• In November 2017, Broadcom made a bid for larger rival Qualcomm, to the tune of about $105 billion.
  • Today, Broadcom made another bid, this time for about $121 billion, a 15% increase.
  • Although unlikely to be approved, the deal would be the largest in history for the tech industry.


Back in November, American semiconductor manufacturer Broadcom made a surprising move to buy rival Qualcomm for $105 billion. At the time, the response from Qualcomm was that the bid significantly undervalued its business. Investors and tech enthusiasts interpreted this response as either an outright rejection of a deal ever taking place or simply a hold out for more cash.

The latter theory is going to be tested now, as today Broadcom upped its bid to about $121 billion, an increase of about 15%.

Broadcom making moves to purchase Qualcomm is surprising, as Qualcomm is without question the larger company. Also, the merger of the two would be held up for months or even years due to Qualcomm’s legal troubles as well as awaiting the regulatory approval needed for such a merger. Many technology companies, including juggernauts Google and Microsoft, voiced their reservations about such a large merger taking place.

But, if it did happen, it would be the largest tech deal in history.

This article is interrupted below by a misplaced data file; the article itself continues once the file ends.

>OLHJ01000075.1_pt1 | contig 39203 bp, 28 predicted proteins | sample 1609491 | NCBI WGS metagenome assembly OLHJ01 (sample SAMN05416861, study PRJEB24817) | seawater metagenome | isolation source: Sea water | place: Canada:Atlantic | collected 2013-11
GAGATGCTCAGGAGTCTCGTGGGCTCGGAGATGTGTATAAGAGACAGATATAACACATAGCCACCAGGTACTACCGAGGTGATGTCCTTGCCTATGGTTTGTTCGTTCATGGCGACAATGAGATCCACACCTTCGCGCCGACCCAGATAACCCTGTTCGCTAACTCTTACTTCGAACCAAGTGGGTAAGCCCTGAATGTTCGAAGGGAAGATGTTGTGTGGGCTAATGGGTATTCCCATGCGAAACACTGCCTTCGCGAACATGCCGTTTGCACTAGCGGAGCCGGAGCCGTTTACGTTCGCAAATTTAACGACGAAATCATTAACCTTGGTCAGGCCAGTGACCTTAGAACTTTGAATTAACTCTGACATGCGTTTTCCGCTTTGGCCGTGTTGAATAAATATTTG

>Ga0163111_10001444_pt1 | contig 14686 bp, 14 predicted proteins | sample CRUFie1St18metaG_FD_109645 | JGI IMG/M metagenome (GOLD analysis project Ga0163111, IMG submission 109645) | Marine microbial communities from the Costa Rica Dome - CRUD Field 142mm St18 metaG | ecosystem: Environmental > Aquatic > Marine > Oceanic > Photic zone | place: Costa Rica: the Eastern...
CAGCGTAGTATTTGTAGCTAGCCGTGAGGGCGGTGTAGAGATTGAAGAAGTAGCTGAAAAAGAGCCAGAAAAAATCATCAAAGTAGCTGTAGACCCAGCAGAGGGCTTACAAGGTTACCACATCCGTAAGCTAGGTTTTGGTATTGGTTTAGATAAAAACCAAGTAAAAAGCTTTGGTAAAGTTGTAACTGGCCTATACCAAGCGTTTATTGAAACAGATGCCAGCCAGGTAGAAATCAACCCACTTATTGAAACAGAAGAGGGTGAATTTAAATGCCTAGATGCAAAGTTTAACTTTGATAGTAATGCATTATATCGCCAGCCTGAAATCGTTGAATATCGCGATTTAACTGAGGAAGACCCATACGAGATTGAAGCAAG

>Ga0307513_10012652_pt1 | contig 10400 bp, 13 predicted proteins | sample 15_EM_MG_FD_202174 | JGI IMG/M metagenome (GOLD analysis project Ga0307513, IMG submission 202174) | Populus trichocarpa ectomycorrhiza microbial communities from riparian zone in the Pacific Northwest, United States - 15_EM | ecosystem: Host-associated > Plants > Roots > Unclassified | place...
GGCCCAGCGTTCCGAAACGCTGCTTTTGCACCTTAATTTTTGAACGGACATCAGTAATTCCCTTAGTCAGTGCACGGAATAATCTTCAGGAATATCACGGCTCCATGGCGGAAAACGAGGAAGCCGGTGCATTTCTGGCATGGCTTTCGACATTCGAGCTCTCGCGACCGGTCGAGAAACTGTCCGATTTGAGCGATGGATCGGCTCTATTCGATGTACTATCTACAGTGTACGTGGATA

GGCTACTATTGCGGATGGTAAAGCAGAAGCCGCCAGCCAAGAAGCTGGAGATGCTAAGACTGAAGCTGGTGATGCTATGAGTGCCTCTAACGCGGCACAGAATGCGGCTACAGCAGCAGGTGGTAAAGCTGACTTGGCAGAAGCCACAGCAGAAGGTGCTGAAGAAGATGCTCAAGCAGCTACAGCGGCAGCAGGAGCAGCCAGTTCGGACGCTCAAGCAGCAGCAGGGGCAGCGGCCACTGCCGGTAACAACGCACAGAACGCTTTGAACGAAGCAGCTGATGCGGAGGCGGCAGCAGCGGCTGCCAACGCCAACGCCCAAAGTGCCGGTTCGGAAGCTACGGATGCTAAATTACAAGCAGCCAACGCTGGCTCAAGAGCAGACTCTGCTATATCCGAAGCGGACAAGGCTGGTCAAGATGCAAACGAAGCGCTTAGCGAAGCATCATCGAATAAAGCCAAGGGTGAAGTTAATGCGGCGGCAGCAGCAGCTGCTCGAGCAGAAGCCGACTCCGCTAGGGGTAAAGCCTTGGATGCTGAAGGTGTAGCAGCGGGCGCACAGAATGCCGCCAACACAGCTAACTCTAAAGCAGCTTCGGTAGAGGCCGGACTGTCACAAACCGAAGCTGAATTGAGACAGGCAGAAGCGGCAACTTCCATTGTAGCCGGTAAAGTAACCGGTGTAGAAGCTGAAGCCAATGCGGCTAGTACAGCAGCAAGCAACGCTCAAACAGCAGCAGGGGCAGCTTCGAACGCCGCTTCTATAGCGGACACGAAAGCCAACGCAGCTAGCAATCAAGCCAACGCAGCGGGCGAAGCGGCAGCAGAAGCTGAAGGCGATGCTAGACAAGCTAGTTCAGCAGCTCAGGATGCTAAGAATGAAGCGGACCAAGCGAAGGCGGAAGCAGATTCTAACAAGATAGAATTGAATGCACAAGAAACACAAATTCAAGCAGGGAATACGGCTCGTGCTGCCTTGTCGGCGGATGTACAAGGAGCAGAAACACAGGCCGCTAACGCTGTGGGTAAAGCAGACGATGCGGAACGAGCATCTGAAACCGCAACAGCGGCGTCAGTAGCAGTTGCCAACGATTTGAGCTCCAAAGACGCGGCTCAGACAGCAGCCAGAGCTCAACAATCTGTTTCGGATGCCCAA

Qualcomm chips are inside nearly every major smartphone released in North America, with the Snapdragon 835 running almost all flagship devices released in 2017, and the recently announced Snapdragon 845 powering most upcoming flagships. Broadcom, by comparison, supplies chips for a much smaller range of smartphones, but you can find their technology in products like broadband modems, data servers, and data storage.

Most of Qualcomm’s money is made via patent licensing. Because it owns many patents that are fundamental to telecommunication devices, every smartphone manufacturer has to obtain a license from Qualcomm for its products. Using this constant cash flow, Qualcomm invests heavily in research and development of chips to power those smartphones and then sells them to those same companies. This strategy gives Qualcomm the distinct upper hand in any negotiations for its business.

A spokesperson for Qualcomm confirmed that it received the proposal from Broadcom and would respond after a full review.